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Anji Bamboo Park
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Anji Bamboo Park
Photo by the author
The Bird Nest Stadium
PHOTO
The Bird Nest Stadium
Photo by the author
Taiji Master at Houhai
PHOTO
Taiji Master at Houhai
Photo by the author
At the Mao Mausoleum
PHOTO
At the Mao Mausoleum
Photo by the Author
Ken Losey
PHOTO
Ken Losey

It’s Friday morning. There was a full moon last night, just like the one that inspired me last summer, and the one on the night before I came to China. It's nice that there are a few things like the moon that seem to never change.

 

My windows are open to let in the relatively cool morning air, though even at this hour it’s warm and humid in Beijing. Mr. Gong, with a cigarette in one hand and a bowl of hot brown broth in the other, just came by. The sweet ginger broth tastes good. Mr. Gong’s wife, who we call ayi (auntie), made it for me when she heard that I have a cold. Mr. Gong takes care of the building and us teachers. We call him Gong shifu (master). He took me to the window and pointed to the bike that I bought yesterday: there’s now a second lock on it – he wanted to make sure no one steals it.

 

While he was here Mr. Gong noticed the U.S. fifty cent piece on my desk and got excited because it’s the only American coin missing in his foreign currency collection. I’ve had it for years, and I have no idea why I brought it to China. I gave to Mr. Gong – maybe that’s why I brought it. Before he left Mr. Gong looked around my room and said, “Ni hen ganjing!” (“You’re very clean!”). Some of you know that I tend to be a little, (o.k., very), neat and organized. These days it feels even more important to keep my place neat and clean – as if by doing so I can prevent a return of the chaos.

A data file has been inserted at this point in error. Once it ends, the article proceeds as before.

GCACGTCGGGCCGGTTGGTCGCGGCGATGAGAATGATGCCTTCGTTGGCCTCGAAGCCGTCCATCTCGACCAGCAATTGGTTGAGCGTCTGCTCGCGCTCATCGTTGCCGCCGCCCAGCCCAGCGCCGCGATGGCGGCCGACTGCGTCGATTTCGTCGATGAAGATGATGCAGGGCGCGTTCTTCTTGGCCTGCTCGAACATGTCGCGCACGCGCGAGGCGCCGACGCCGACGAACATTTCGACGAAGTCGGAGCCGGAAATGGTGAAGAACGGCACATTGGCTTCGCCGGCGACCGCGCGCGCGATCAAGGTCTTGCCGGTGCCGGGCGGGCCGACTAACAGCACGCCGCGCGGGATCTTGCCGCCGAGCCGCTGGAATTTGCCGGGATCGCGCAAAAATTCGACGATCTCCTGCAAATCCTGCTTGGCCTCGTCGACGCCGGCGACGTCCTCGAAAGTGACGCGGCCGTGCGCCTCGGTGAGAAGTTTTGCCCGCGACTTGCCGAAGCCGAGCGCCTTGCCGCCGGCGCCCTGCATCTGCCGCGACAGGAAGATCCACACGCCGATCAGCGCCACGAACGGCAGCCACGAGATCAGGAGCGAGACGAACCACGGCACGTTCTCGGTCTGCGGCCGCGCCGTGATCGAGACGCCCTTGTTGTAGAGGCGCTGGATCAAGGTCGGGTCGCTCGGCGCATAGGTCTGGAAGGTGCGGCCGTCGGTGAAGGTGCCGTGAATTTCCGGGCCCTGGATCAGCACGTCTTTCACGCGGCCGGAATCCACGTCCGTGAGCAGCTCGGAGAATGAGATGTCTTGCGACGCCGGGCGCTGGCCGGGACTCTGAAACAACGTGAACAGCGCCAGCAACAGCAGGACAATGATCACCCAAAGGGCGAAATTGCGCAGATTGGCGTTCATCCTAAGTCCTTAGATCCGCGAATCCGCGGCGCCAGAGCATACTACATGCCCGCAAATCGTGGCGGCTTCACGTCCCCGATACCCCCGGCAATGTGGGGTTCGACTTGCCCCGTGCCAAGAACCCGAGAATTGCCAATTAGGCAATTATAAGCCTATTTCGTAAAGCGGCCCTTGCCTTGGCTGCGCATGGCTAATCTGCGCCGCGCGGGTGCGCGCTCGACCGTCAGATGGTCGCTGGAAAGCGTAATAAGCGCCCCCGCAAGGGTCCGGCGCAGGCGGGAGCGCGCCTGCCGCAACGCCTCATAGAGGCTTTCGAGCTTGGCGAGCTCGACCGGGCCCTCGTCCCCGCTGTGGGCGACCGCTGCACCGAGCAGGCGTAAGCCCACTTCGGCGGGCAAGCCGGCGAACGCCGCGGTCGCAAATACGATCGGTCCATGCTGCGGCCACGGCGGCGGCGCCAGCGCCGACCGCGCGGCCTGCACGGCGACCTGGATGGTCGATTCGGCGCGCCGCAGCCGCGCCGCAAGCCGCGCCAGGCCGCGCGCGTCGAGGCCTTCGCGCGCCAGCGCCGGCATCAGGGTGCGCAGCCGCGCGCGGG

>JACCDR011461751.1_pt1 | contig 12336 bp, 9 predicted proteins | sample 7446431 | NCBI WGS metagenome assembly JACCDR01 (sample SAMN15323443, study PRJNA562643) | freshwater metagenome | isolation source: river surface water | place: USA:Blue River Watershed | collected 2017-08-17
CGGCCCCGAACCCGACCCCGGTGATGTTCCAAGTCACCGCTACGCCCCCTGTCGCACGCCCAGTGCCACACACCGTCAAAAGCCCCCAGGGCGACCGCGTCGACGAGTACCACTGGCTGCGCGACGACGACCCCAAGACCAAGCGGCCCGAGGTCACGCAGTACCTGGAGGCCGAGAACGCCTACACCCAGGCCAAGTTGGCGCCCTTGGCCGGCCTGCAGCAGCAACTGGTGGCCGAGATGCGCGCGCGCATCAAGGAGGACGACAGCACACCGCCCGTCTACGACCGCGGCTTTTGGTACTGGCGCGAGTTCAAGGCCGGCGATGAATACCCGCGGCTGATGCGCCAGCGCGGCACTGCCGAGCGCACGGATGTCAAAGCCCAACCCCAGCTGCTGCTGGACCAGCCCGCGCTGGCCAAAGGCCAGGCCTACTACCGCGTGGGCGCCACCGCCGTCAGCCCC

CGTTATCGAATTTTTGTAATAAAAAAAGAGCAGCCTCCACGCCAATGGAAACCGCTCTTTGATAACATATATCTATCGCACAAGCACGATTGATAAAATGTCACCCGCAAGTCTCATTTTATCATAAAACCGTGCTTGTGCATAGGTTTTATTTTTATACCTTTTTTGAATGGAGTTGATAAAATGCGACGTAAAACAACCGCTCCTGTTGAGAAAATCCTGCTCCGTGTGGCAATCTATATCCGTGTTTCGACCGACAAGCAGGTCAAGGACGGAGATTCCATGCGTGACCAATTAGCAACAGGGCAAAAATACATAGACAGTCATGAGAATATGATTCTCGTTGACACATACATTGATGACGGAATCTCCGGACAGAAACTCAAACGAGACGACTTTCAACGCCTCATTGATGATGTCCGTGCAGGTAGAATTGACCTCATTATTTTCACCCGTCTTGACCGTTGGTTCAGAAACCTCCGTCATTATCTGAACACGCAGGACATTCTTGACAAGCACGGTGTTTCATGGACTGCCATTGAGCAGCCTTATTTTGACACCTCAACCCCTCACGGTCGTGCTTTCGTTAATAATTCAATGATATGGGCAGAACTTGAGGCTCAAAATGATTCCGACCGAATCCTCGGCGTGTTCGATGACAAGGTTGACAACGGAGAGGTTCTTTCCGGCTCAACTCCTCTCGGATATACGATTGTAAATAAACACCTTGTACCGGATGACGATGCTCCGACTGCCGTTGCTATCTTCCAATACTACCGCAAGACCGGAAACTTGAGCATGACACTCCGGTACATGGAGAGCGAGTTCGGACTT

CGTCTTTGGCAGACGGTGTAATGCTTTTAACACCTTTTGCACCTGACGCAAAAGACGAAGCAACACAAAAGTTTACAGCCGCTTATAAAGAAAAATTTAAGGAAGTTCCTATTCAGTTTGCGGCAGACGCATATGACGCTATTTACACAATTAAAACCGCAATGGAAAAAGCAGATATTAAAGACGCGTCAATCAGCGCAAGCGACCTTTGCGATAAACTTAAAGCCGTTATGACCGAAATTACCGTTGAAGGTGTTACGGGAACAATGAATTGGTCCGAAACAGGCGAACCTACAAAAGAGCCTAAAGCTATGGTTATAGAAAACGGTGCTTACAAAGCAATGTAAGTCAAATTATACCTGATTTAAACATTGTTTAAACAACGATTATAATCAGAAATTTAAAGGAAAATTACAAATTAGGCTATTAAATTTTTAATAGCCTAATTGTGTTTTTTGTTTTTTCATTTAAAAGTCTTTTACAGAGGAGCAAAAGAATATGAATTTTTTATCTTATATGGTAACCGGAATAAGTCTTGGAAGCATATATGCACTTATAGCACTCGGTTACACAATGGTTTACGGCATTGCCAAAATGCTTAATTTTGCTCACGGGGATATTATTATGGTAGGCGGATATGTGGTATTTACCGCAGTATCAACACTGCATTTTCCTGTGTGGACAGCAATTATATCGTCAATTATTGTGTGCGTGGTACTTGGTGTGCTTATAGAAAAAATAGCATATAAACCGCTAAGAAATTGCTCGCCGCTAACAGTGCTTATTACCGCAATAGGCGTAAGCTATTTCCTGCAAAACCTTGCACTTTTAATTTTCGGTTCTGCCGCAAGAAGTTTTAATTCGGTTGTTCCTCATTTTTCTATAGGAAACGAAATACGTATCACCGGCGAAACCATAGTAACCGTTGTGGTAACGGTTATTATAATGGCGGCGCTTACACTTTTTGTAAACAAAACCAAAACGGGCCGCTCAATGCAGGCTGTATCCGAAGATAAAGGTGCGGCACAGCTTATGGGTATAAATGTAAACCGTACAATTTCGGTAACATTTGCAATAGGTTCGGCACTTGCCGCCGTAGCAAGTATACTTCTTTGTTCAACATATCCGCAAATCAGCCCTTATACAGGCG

I came from Wuxi to Beijing on July 3rd, and moved into my new place, an apartment on campus at the Beijing Institute of Petrochemical Technology, on the 29th. From my room I look down upon a courtyard that contains a bed of roses, a vine-roofed arbor, some pink and purple exercise equipment, a few trees, and the paved open space where I do taiji. One morning Mr. Zhang, a school administrator, greeted me and welcomed me to BIPT. Mr. Zhang is a retired general in his late seventies, but with his black hair and unwrinkled face I would have guessed much younger. He’s originally from Harbin in Heilongjiang, China’s northernmost province, and he doesn’t like this humidity. When I told I’d come from Jiangsu Wuxi, where it’s now hotter and more humid than Beijing, he decided I was lucky. I told him, “Yes, I’m lucky to be here.”

 

In the arbor below a small group of children is getting an English lesson. I'm not sure who the teacher is. This school employs only five foreign teachers. Besides me there’s Elliot and Sophia, a brother and a sister from Great Britain, and there's Clement and Jane, a couple from Cameroon, Africa. There’s a sixth foreigner but she’s not a teacher: Megan – Clement's and Jane’s 1 month old daughter. She's zhen ke’ai! (way cute!), and she draws many glances when Jane takes her out in her stroller.

 

The kids below are enthusiastic about learning English; they shout the words and phrases. But periodically the shrill cicadas in the trees hit a crescendo and drown out the little student voices. And about every ten minutes the din of the cicadas is in turn drowned out by the thunder of six military helicopters that have been circling low over Daxing this morning. I ran to the window the first few times to watch them fly over in a beautiful, tight formation, and I envied the crew members.

 

Finally, there’s the flute player below me. It’s Elliot and he’s very good. He plays a bamboo flute and the music is some lovely traditional Chinese melody. He practices every morning, and so I look forward to opening my windows.